If you're just looking for a simple weather radio to pack in your emergency survival kit, then you may want to consider the WeatherX WR383R. It costs less than $25 and receives all the weather band stations. However, the overall reception quality isn't great, and the receiver dial isn't digital, which makes it more difficult to find the station you want. Also, its casing is made of flimsy plastic. Still, it has a decent hand crank and a solar panel. If you just need a radio to keep you informed, it'll get the job done.

Crank Radios: Why Do I Need One?

Nobody buys a crank radio just to listen to the local radio station while pulling weeds in the garden. You buy a crank radio for the same reason you buy a 72-hour kit, a compass and waterproof lighters – emergency preparedness. That said, they are also useful for backcountry camping.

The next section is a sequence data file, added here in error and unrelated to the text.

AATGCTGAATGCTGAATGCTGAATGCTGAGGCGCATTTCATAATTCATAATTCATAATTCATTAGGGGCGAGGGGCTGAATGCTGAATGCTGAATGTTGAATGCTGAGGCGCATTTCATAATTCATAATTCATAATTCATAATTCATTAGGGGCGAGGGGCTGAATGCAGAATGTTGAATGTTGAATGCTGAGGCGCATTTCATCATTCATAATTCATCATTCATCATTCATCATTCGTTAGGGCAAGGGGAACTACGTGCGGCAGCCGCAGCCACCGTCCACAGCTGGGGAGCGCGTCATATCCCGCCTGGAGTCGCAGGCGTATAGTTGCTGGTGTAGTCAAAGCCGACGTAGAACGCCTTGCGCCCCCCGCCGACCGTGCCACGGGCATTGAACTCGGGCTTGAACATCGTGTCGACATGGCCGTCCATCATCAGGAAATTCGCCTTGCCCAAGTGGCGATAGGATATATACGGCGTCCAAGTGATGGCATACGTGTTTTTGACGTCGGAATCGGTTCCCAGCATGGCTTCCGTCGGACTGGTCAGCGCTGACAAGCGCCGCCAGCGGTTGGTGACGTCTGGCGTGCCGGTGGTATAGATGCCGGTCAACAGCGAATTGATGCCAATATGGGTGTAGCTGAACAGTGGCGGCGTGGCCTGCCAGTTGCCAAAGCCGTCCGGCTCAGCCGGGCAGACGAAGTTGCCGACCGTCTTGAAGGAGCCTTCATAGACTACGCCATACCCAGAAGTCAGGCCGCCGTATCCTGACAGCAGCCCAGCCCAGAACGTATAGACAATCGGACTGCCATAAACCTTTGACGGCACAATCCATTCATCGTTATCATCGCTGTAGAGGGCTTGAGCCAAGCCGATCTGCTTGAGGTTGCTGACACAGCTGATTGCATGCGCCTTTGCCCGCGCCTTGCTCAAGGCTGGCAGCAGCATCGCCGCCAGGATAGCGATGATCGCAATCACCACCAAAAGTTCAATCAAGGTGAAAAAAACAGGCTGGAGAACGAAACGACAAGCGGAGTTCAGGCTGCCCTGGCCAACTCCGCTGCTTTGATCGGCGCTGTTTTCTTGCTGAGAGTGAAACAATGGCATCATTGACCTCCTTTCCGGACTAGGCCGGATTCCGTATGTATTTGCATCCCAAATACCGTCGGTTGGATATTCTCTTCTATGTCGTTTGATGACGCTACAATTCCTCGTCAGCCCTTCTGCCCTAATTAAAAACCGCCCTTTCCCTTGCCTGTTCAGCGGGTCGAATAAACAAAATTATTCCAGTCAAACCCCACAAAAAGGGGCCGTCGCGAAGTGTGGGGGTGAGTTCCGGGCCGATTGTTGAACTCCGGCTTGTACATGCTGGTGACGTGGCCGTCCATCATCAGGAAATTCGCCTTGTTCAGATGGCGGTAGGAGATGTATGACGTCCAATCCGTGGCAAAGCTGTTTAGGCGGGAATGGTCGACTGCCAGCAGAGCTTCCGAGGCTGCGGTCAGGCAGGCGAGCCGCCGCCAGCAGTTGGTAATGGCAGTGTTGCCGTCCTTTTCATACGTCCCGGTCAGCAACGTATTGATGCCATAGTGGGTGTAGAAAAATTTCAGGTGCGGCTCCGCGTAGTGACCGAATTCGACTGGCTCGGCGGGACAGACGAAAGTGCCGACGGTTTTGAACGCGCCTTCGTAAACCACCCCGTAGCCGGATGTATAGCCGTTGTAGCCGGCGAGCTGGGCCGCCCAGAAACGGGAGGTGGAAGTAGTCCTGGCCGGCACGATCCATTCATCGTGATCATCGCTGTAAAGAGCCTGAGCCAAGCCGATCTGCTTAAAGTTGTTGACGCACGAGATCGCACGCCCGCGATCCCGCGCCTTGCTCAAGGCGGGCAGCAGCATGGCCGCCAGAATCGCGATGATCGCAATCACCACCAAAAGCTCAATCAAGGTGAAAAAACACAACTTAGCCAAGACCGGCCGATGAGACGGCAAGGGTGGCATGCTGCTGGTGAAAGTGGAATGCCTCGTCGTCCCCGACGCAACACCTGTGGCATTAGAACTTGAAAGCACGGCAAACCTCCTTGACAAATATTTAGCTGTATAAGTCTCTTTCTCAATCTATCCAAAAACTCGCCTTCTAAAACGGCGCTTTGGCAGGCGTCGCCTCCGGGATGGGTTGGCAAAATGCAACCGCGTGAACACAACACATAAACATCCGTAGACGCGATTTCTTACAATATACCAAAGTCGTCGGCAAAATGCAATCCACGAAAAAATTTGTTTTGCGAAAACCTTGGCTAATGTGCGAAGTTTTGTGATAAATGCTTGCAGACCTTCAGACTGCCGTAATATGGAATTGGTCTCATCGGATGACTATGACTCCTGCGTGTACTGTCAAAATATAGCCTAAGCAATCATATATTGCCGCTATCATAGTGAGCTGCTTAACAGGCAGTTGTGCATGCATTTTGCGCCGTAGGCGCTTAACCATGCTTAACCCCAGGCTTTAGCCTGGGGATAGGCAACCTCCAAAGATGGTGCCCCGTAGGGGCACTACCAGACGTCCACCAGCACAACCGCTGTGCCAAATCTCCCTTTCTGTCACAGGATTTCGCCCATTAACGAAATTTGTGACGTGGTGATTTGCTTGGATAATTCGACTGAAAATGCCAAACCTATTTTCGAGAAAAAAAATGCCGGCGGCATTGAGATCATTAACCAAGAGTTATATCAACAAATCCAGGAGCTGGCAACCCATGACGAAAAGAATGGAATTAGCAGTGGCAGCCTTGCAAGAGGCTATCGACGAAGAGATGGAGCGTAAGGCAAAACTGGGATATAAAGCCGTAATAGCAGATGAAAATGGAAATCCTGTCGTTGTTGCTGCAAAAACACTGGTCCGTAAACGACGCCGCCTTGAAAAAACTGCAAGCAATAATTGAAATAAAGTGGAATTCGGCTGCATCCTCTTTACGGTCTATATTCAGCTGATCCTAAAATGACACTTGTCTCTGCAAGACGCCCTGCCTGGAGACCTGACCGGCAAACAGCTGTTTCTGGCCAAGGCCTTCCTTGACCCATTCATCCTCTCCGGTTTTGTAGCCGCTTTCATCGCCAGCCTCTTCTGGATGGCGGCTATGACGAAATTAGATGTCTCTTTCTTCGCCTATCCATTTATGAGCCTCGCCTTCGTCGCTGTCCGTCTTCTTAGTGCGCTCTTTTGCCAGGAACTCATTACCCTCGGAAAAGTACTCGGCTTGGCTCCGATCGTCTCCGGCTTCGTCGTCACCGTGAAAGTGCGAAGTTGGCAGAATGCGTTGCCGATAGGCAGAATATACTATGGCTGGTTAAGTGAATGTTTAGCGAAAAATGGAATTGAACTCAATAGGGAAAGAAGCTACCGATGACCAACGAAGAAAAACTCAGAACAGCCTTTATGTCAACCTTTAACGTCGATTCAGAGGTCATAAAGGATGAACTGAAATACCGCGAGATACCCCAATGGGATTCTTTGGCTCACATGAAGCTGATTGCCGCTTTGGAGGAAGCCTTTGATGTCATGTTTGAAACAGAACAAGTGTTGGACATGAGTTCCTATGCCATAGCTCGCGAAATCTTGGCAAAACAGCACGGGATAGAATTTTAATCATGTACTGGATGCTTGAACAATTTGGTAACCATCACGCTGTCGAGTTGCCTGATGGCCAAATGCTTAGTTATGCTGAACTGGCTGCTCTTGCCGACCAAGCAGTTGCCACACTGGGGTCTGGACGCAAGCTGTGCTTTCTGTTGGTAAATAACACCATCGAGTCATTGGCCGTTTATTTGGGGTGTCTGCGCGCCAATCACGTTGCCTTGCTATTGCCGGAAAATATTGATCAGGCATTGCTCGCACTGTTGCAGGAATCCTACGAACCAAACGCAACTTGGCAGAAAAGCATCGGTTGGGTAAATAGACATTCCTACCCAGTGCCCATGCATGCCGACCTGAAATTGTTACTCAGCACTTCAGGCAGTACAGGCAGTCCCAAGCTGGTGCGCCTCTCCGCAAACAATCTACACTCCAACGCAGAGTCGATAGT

In both cases, a contingency plan for power is important. If the disposable batteries die, you need to have another way to power the radio. As such, every emergency radio we reviewed has a dynamo crank generator that creates electricity by spinning a coil of wire around a magnet. This is similar to wind, steam and water turbines, except scaled down so your hand is the moving force. The hand crank ensures the radio always has power, even if it's been in an emergency preparedness pack for years.

Crank Radios: What We Tested, What We Found

The dynamo hand crank is the radio's lifeline, so it needs to be efficient at recharging the battery. Likewise, the reception is your connection to the outside world, and you need to be able to hear weather alerts clearly, even in remote areas. Speaker performance is also important – not only does it project weather alerts, but it also alerts people to your location if you need help.

Hand-Crank Efficiency